Be like birds

بسم الله الرحمن الرحيم
الحـمد لله والصلاة والسلام على رسول الله وعلى آلـه وصحبه ومن والاه


Abu Hurayrah رضي الله عنه narrated that the Messenger of Allah صلى الله عليه وسلم said:

يدخل الجنة أقوام أفئدتهم مثل أفئدة الطير

“A people will enter Jannah whose hearts will be like (those of) birds.”  [Saheeh Muslim, 6808]


This hadeeth has been explained to mean such people are those who put their complete trust in Allah, while others explain these people have hearts that are (gentle yet) fearful, similar to that of birds (Imam Nawawi mentioned diverse opinions in his Sharh, 17/177).

From the characteristics of a bird is that they don’t worry about their sustenance and rely upon the provisions of Allah. They don’t hoard food like some other animals do, and leave their nests in search of food only to return fully satiated. It is therefore inspiring to read what the Prophet صلى الله عليه وسلم said when giving an example with birds:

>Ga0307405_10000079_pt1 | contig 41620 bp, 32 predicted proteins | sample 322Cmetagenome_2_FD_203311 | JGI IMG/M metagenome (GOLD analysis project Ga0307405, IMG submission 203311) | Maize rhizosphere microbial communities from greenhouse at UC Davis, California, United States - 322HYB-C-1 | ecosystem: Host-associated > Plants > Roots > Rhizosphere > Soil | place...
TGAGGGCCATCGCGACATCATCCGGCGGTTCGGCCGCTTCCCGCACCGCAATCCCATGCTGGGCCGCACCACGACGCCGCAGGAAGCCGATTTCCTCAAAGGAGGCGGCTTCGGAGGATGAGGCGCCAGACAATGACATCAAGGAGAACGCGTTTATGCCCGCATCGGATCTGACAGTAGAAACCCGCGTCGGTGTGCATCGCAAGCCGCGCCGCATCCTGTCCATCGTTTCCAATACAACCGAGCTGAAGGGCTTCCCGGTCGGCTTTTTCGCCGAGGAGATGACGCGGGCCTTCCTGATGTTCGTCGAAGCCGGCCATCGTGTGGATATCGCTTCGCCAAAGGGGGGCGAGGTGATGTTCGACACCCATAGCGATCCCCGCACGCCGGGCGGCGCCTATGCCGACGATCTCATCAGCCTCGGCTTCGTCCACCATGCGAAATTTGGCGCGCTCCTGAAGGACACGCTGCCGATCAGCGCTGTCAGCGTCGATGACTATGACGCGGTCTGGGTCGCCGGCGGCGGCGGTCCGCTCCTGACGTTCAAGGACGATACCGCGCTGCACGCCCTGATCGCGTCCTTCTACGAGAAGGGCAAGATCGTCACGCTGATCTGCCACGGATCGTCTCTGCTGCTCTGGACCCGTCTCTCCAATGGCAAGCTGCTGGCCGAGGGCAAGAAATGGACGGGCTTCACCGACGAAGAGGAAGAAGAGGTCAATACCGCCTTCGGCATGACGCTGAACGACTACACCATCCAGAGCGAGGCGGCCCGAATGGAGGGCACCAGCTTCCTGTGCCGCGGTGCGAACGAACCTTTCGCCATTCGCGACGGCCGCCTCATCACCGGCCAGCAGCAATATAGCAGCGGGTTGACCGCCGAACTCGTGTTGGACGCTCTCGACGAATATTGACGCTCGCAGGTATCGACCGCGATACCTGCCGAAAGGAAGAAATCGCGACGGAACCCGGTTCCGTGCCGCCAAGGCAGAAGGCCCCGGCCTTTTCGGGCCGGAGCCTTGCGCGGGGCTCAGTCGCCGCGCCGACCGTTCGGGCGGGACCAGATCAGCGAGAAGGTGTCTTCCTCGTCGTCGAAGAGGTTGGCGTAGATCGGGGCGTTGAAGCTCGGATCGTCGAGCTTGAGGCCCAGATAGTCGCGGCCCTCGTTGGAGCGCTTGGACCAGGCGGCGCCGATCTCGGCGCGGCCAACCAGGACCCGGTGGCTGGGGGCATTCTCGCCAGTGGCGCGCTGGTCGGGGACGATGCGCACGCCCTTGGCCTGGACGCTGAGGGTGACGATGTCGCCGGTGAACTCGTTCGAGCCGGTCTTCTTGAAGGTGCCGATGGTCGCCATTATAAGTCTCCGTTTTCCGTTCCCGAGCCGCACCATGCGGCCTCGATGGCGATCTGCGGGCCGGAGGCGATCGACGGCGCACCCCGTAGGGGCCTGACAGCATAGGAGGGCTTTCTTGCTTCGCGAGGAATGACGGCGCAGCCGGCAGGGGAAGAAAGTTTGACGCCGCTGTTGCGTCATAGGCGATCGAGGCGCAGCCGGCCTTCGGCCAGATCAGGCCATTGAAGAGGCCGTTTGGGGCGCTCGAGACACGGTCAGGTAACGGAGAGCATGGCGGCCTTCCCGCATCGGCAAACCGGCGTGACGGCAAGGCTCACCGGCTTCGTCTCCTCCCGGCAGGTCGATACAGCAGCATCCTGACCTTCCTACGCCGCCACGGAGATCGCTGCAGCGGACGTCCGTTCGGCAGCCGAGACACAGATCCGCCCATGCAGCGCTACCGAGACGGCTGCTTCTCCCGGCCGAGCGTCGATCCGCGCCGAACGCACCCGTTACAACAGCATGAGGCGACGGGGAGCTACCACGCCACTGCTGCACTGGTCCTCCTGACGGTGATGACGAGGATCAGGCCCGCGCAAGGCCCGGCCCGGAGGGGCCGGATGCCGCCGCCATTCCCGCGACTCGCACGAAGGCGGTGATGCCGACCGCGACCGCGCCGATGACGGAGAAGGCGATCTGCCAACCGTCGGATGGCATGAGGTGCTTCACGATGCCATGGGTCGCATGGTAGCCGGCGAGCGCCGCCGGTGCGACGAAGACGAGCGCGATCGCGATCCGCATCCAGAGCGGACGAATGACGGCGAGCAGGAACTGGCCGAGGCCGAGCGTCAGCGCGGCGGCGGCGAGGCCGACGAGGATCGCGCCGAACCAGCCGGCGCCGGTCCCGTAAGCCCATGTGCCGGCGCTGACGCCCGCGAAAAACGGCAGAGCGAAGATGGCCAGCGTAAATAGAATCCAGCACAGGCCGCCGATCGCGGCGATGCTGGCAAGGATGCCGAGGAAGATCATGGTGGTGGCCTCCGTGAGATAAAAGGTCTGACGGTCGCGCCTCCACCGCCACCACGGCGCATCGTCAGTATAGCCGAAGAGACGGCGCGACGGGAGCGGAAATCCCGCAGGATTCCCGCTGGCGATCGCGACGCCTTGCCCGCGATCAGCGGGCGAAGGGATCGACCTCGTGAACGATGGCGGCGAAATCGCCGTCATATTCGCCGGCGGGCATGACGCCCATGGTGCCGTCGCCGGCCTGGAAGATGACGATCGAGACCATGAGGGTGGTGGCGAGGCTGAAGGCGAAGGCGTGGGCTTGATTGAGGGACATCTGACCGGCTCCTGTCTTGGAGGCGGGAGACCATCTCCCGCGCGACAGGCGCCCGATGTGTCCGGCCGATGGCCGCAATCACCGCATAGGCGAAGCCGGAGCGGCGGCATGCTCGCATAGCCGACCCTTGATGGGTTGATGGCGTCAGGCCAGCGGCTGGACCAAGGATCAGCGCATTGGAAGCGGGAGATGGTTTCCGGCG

لو أنكم كنتم توكلون على الله حق توكله لرزقتم كما ترزق الطير تغدو خماصا وتروح بطانا

“If you put your tawakkul in Allah the way He deserves, He will provide for you as he provides for the birds. They leave in the morning with an empty stomach and return in the afternoon with a full one.”  [At-Tirmidhi, 2344 who graded it as hasan saheeh]

Mere lip service is not sufficient, what is required is confirmation by the limbs. Birds know that the One Who secures them in the air, is not their upward and downward movement, nor the spreading and folding of their wings, but rather Allah alone. They have understood to exert effort and rely on Allah, and recognise and exercise total Tawakkul on Allah without giving up on work. In pursuing this way of life, the birds have become an example for many rebellious people, on how Tawakkul should be and how Allah rewards those who exercise Tawakkul. They did not remain in their nests waiting for Allah’s provision but strive for their subsistence. Praise be to Allah Who taught birds Tawakkul so they would not expect provision except from Him.